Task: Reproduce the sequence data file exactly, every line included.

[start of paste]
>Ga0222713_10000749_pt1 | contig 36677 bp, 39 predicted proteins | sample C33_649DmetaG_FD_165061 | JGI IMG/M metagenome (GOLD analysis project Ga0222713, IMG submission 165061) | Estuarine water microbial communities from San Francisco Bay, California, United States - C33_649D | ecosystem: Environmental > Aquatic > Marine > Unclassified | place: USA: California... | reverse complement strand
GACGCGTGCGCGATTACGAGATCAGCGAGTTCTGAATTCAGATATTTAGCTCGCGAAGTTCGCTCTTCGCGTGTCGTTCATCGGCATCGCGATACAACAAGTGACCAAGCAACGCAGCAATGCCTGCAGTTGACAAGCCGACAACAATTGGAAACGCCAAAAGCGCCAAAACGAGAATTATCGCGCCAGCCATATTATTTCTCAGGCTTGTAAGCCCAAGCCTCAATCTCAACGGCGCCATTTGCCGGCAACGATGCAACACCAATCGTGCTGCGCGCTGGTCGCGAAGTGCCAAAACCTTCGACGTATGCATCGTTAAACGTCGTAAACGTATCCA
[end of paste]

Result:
>Ga0222713_10000749_pt1 | contig 36677 bp, 39 predicted proteins | sample C33_649DmetaG_FD_165061 | JGI IMG/M metagenome (GOLD analysis project Ga0222713, IMG submission 165061) | Estuarine water microbial communities from San Francisco Bay, California, United States - C33_649D | ecosystem: Environmental > Aquatic > Marine > Unclassified | place: USA: California... | reverse complement strand
GACGCGTGCGCGATTACGAGATCAGCGAGTTCTGAATTCAGATATTTAGCTCGCGAAGTTCGCTCTTCGCGTGTCGTTCATCGGCATCGCGATACAACAAGTGACCAAGCAACGCAGCAATGCCTGCAGTTGACAAGCCGACAACAATTGGAAACGCCAAAAGCGCCAAAACGAGAATTATCGCGCCAGCCATATTATTTCTCAGGCTTGTAAGCCCAAGCCTCAATCTCAACGGCGCCATTTGCCGGCAACGATGCAACACCAATCGTGCTGCGCGCTGGTCGCGAAGTGCCAAAACCTTCGACGTATGCATCGTTAAACGTCGTAAACGTATCCA